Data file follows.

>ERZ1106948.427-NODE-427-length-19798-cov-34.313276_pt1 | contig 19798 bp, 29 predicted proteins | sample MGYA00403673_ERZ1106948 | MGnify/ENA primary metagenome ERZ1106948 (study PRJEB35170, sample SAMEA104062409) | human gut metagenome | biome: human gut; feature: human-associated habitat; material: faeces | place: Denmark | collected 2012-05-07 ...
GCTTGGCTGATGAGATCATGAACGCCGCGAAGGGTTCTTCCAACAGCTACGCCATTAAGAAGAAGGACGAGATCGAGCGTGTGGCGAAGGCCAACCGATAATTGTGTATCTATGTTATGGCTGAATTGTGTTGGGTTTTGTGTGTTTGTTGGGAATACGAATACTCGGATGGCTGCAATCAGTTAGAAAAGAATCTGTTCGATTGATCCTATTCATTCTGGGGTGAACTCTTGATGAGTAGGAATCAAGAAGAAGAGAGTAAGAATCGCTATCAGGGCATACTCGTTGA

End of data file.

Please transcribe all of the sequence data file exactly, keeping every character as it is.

>ERZ1106948.427-NODE-427-length-19798-cov-34.313276_pt1 | contig 19798 bp, 29 predicted proteins | sample MGYA00403673_ERZ1106948 | MGnify/ENA primary metagenome ERZ1106948 (study PRJEB35170, sample SAMEA104062409) | human gut metagenome | biome: human gut; feature: human-associated habitat; material: faeces | place: Denmark | collected 2012-05-07 ...
GCTTGGCTGATGAGATCATGAACGCCGCGAAGGGTTCTTCCAACAGCTACGCCATTAAGAAGAAGGACGAGATCGAGCGTGTGGCGAAGGCCAACCGATAATTGTGTATCTATGTTATGGCTGAATTGTGTTGGGTTTTGTGTGTTTGTTGGGAATACGAATACTCGGATGGCTGCAATCAGTTAGAAAAGAATCTGTTCGATTGATCCTATTCATTCTGGGGTGAACTCTTGATGAGTAGGAATCAAGAAGAAGAGAGTAAGAATCGCTATCAGGGCATACTCGTTGA